Dionna Fry, a 2014 graduate from Emory University, spent last summer in Ethiopia devoting herself to toiletry. For six weeks, she worked with nonprofit organization Catholic Relief Services, going door to door to interview village leaders and families in different communities about how they liked Arborloos, low-cost and ecologically-friendly pit latrines with a concrete slab to squat over. The waste falls into the pit.
Introduced over the past 10 years in Ethiopia, the latrines protect families from diseases spread by open defecation and also turn human waste into an agricultural resource — the food to feed a plant tree that could eventually becomes a source of food and income for the family.
She says families, for most part liked it, and have grown trees that are taller than people.
Fry’s mind was on the toilet for most of the trip, but here’s a peek at her overall experience.
Did you try the toilet? What was it like?
All the Arborloos I used provided privacy [with lightweight walls] and had little odor. Users apply a mix of ash and soil to the pit after use. This decreases odor and the prevalence of flies.
Local habit you liked?
In Ethiopia they tear off a piece of injera [a spongy flatbread], wrap it around some food on the plate, mush it together and feed it to somebody. It’s a sign of respect and love, and the larger the piece the stronger the bond.
The hand that you clean yourself with after defecation, in many cultures, is the left hand, and so that’s considered the dirty hand. The thing is I’m left-handed, and you’re supposed to eat with your right hand. Sometimes I would forget and eat with my left hand, and I would think, “Oh shoot, people are going to think I’m gross.”
About 30 to 40 Gelada baboons, whole families with babies, were sitting on the road just hanging out, which caused a huge traffic jam.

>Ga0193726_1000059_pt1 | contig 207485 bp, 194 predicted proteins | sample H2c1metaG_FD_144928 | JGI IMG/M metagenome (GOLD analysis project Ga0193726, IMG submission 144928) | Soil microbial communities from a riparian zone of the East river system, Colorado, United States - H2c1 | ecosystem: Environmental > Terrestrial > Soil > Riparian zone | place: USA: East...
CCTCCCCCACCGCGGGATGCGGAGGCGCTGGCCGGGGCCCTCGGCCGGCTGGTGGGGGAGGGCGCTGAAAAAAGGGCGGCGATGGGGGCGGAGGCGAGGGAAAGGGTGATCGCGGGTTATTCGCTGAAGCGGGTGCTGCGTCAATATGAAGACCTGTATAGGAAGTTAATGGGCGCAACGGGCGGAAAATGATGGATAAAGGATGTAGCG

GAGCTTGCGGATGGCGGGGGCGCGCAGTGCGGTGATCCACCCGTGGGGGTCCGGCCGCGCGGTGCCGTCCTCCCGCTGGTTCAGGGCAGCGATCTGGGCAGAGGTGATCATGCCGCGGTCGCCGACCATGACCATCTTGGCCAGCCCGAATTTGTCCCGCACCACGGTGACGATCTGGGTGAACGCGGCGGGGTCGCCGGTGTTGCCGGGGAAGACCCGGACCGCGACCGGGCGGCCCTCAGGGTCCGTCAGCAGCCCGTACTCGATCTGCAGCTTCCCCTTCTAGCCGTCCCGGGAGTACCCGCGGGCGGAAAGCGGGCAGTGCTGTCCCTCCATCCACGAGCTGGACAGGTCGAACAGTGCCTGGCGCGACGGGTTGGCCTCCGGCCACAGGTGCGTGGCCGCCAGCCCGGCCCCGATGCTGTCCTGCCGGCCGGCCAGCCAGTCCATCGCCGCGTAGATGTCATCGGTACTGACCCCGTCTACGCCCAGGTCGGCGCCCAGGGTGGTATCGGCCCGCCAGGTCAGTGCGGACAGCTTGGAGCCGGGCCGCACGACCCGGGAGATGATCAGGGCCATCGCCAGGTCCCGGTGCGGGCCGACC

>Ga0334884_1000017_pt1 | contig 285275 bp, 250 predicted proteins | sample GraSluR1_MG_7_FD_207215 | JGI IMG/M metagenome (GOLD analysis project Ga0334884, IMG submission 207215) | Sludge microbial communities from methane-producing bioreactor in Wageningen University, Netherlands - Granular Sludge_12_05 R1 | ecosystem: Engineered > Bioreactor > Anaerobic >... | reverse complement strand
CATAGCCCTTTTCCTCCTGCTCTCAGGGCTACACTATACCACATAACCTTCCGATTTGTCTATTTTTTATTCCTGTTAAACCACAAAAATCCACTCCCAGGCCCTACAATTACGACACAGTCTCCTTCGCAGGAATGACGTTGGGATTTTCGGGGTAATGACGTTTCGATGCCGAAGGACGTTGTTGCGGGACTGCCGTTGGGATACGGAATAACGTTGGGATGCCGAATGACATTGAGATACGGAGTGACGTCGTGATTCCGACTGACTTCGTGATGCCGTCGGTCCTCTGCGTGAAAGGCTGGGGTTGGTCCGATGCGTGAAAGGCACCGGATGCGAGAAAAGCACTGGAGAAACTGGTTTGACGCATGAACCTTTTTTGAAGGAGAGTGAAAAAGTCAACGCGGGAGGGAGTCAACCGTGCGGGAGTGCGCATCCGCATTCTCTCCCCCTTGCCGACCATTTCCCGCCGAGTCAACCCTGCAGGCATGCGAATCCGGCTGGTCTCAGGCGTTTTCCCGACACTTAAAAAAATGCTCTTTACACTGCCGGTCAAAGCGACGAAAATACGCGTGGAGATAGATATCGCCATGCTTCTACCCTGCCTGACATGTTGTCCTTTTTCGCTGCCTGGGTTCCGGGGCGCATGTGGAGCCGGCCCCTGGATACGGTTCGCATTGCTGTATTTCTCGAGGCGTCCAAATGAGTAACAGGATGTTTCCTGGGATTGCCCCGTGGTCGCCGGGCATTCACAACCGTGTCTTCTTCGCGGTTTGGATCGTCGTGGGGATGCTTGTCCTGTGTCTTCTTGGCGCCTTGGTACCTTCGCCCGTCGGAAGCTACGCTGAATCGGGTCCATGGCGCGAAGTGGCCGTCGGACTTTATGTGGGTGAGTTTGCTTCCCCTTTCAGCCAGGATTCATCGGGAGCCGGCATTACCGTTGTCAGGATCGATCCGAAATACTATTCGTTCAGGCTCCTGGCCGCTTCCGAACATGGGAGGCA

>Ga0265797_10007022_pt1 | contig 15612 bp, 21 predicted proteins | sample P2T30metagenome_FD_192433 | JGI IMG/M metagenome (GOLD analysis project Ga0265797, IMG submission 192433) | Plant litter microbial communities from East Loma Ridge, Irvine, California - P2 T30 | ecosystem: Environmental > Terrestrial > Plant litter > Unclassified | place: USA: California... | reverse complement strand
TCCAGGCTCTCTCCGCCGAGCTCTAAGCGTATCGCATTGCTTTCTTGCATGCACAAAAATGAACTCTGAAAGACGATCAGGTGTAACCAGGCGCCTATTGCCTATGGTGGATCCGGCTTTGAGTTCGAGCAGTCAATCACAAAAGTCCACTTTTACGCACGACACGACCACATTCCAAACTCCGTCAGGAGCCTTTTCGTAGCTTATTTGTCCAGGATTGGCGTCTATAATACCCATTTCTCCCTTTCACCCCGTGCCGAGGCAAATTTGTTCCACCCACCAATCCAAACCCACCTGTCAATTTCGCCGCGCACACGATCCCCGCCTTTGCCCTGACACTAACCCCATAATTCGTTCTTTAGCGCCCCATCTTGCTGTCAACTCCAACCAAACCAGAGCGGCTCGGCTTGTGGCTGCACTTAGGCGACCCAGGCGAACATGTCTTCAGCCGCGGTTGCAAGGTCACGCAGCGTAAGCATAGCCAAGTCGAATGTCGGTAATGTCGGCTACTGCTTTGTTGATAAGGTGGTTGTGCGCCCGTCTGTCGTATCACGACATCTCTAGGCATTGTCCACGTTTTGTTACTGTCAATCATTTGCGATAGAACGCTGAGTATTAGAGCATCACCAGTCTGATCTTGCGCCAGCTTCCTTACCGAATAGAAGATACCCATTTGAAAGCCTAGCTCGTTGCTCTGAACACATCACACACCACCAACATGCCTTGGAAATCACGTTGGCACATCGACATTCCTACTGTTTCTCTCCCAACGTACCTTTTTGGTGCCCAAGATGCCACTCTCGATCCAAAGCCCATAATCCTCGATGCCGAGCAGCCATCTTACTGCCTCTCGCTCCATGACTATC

Photo: An Ethiopian woman and her child stand next to an Arborloo latrine. (Courtesy of Dionna Fry)
Struggling with multiple chronic illnesses shortens life expectancy dramatically, and for older Americans, it threatens to reverse recent gains in average lifespans.
Nearly four in five older Americans now live with multiple chronic medical conditions, which perhaps could explain why increases in life expectancy for US seniors are already slowing, report researchers.
“Living with multiple chronic diseases such as diabetes, kidney disease, and heart failure is now the norm and not the exception in the United States,” says lead author Eva H. DuGoff, a graduate of the Johns Hopkins University’s Bloomberg School of Public Health.
“The medical advances that have allowed sick people to live longer may not be able to keep up with the growing burden of chronic disease. It is becoming very clear that preventing the development of additional chronic conditions in the elderly could be the only way to continue to improve life expectancy.”
Life expectancy in the US is rising more slowly than in other parts of the developed world. Many blame the obesity epidemic and related health conditions for the worsening health of the American population.
(MONROVIA, Liberia) — One of Liberia’s most high-profile doctors has died of Ebola, officials said Sunday, and an American physician was being treated for the deadly virus, highlighting the risks facing health workers trying to combat an outbreak that has killed more than 670 people in West Africa — the largest ever recorded.
A second American, a missionary working in the Liberian capital, was also taken ill and was being treated in isolation there, said the pastor of a North Carolina church that sponsored her work.
Dr. Samuel Brisbane, a top Liberian health official, was treating Ebola patients at the country’s largest hospital, the John F. Kennedy Memorial Medical Center in Monrovia, when he fell ill. He died Saturday, said Tolbert Nyenswah, an assistant health minister. A Ugandan doctor died earlier this month.
The American physician, 33-year-old Dr. Kent Brantly, was in Liberia helping to respond to the outbreak that has killed 129 people nationwide when he fell ill, according to the North Carolina-based medical charity, Samaritan’s Purse.
He was receiving intensive medical care in a Monrovia hospital and was in stable condition, according to a spokeswoman for the aid group, Melissa Strickland.
“We are hopeful, but he is certainly not out of the woods yet,” she said.Early treatment improves a patient’s chances of survival, and Brantly recognized his own symptoms and began receiving care immediately, Strickland said.
Today is World Hepatitis Day!
The Health Department, the Fund for Public Health in New York and five community partners – the Mount Sinai School of Medicine, Montefiore Medical Center, Cornell Medical College, VNSNY Choice and HealthFirst – announced today that they have received a $10 million Health Care Innovation Award from the Center for Medicare & Medicaid Services to focus on hepatitis C (HCV).